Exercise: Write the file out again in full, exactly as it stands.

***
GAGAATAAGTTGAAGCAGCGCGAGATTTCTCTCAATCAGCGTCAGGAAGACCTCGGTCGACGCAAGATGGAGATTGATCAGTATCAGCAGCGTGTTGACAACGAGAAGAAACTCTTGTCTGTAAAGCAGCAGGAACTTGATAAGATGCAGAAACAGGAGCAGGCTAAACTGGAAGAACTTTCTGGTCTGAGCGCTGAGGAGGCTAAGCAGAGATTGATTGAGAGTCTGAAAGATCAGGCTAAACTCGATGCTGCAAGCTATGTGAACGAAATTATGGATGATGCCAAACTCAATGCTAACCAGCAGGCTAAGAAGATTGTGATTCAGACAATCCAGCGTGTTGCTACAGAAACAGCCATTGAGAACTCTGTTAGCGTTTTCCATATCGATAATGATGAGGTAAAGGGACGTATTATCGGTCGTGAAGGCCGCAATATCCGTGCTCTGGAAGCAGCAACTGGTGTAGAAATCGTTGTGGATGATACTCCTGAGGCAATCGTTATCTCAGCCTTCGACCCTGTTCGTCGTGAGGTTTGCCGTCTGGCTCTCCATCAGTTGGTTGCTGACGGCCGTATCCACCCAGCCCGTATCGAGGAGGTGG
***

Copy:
GAGAATAAGTTGAAGCAGCGCGAGATTTCTCTCAATCAGCGTCAGGAAGACCTCGGTCGACGCAAGATGGAGATTGATCAGTATCAGCAGCGTGTTGACAACGAGAAGAAACTCTTGTCTGTAAAGCAGCAGGAACTTGATAAGATGCAGAAACAGGAGCAGGCTAAACTGGAAGAACTTTCTGGTCTGAGCGCTGAGGAGGCTAAGCAGAGATTGATTGAGAGTCTGAAAGATCAGGCTAAACTCGATGCTGCAAGCTATGTGAACGAAATTATGGATGATGCCAAACTCAATGCTAACCAGCAGGCTAAGAAGATTGTGATTCAGACAATCCAGCGTGTTGCTACAGAAACAGCCATTGAGAACTCTGTTAGCGTTTTCCATATCGATAATGATGAGGTAAAGGGACGTATTATCGGTCGTGAAGGCCGCAATATCCGTGCTCTGGAAGCAGCAACTGGTGTAGAAATCGTTGTGGATGATACTCCTGAGGCAATCGTTATCTCAGCCTTCGACCCTGTTCGTCGTGAGGTTTGCCGTCTGGCTCTCCATCAGTTGGTTGCTGACGGCCGTATCCACCCAGCCCGTATCGAGGAGGTGG